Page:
It's awards season again -- and if Oscar nominations are any indication, Netflix is already a big winner.
Netflix's recently released feature film, the 3 1/2 hour, Martin Scorsese opus "The Irishman," scored ten total nominations including Best Picture and Best Director. “Marriage Story” and "The Two Popes" also earned nominations, as did two animated features and the feature documentaries "American Factory" and "The Edge of Democracy" and the short documentary "Life Overtakes Me."
Netflix (NFLX) shares were up 3.3% on Monday to $339.85.
Netflix’s 24 total Oscar nominations marks a high point for the streaming giant -- it earned 15 nominations last year -- and it also launched it ahead of Disney (DIS) , which earned 23 total nominations.
According to The Hollywood Reporter, "The Irishman" -- which earned plenty of buzz when it went live on Netflix over Thanksgiving weekend -- had an eye-watering budget of $175 million. So what exactly did Netflix get for the money?
As noted during prior awards seasons, part of the value in Hollywood awards is that it sends a message to talent that their work will be seen and recognized for its quality. Nominations and awards have established Netflix as a premium Hollywood distributor, not just a tech company -- and also raise its appeal for consumers, who perceive the content as “part of the zeitgeist,” in the words of Ted Sarandos, Netflix’s content chief.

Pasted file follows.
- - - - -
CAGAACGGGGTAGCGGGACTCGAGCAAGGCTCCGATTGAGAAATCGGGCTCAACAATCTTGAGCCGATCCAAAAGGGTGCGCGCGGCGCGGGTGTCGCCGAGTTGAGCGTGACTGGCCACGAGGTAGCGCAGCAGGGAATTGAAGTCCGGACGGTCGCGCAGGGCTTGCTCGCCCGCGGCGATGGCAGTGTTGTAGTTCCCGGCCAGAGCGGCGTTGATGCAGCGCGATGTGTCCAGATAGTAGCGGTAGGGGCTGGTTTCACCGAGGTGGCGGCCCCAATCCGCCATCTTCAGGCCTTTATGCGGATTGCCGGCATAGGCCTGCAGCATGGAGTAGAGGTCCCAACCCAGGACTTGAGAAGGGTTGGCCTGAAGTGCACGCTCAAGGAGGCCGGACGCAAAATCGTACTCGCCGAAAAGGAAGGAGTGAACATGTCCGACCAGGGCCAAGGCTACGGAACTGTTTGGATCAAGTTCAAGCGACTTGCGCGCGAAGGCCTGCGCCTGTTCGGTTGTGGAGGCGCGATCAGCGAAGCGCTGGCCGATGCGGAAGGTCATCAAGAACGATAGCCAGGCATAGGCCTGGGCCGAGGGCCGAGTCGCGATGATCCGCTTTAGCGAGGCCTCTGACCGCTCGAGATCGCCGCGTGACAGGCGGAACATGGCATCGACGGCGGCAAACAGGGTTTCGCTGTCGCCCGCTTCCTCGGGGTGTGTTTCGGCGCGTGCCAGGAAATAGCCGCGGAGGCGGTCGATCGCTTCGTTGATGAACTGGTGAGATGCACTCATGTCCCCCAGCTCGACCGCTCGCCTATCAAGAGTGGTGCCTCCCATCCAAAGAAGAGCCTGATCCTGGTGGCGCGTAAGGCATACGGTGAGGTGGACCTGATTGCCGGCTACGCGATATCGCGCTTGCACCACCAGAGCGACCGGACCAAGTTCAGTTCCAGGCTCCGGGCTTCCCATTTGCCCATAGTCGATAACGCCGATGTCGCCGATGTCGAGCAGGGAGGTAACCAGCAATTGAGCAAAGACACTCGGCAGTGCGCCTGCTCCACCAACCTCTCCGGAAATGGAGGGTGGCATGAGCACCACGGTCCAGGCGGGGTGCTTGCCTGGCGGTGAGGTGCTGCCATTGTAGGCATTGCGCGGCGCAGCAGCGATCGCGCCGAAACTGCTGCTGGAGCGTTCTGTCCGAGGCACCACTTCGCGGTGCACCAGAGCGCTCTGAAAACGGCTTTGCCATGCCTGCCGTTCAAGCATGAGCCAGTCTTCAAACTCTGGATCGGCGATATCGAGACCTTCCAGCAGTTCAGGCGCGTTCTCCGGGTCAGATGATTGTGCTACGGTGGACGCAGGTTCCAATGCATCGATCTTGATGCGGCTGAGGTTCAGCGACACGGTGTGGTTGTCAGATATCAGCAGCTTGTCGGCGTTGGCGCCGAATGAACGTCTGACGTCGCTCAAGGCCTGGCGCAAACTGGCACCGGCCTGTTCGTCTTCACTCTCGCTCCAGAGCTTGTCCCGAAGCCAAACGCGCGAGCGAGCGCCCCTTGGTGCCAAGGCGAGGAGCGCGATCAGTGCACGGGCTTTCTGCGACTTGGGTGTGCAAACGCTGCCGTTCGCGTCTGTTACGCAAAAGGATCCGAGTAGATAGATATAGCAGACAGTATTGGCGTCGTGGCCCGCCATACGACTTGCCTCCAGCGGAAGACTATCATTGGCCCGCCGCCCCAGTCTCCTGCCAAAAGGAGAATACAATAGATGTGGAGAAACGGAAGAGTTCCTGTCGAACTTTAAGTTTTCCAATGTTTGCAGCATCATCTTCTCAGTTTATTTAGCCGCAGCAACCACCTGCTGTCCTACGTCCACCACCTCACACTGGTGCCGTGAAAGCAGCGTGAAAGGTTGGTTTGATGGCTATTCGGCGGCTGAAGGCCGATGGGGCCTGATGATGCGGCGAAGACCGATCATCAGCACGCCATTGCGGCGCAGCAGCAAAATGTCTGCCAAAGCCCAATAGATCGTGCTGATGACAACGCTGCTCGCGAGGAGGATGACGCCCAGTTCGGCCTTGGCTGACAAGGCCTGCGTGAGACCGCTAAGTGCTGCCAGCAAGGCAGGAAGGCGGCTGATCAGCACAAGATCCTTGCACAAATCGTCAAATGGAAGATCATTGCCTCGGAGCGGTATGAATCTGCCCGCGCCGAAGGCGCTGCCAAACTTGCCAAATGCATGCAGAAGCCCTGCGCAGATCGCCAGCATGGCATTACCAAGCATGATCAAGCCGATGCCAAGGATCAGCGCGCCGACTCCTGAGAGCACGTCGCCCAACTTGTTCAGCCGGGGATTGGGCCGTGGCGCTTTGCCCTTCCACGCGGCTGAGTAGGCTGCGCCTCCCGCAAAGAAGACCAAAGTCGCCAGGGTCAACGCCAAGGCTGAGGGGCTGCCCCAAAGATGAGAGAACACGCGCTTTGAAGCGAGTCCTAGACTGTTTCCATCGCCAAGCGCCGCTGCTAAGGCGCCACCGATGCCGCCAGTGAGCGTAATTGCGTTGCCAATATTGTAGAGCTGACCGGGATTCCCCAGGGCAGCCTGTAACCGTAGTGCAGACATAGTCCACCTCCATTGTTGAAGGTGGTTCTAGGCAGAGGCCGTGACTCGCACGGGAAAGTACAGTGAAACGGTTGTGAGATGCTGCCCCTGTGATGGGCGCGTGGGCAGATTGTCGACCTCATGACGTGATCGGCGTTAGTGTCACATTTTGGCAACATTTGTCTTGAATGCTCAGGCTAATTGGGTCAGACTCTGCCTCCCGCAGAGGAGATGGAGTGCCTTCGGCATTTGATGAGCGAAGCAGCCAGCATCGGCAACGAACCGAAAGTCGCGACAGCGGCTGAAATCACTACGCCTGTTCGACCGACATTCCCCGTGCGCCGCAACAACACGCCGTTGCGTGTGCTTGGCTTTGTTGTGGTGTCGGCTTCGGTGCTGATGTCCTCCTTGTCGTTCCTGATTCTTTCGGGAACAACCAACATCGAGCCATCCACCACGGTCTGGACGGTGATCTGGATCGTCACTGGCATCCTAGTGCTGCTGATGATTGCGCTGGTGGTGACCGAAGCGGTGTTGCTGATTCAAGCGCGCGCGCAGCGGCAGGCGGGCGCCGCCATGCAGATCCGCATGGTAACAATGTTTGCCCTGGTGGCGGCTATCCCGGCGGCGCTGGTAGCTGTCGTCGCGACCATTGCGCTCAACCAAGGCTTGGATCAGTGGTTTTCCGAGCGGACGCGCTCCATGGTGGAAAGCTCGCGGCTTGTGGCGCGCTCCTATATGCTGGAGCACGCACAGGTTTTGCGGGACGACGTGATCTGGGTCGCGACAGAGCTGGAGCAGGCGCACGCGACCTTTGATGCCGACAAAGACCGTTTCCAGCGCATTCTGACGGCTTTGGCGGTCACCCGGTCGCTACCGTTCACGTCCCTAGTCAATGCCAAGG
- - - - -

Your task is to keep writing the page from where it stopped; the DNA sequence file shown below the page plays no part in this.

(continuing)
Netflix said in early December that 26.4 million accounts watched "The Irishman" within the first week, and that it expected 40 million views in the first 28 days. The company defines a view as watching at least 70% of the program.
Sarandos explained at a recent UBS Global conference that it's difficult to measure how much a specific piece of content drives subscriptions in a given period, but the strategy behind big-budget feature films lies in boosting the “value proposition" for consumers.
He compared watching "The Irishman" to “a $100 night out” that viewers can enjoy at home instead.
“I think it translates into how they value Netflix,” he said.
Sarandos also pointed to the business case for mingling big-budget content in with syndicated and less-costly programming: It “leads to pricing power,” as well as lower churn, he said. Netflix currently costs $13 per month for the most popular tier of service. Disney and Apple's (AAPL) recently-launched streaming services cost less, at $6.99 and $4.99 per month, respectively, while AT&T's (T) forthcoming HBO Max will cost $14.99 a month.
“We're not seeing an inflection point or one on the horizon that says we should be investing less than we are now and we just want to, so we're continuing to see positive results from the investment,” Sarandos said.
Netflix spent about $15 billion on content in 2019, and is expected to meet or exceed that in 2020.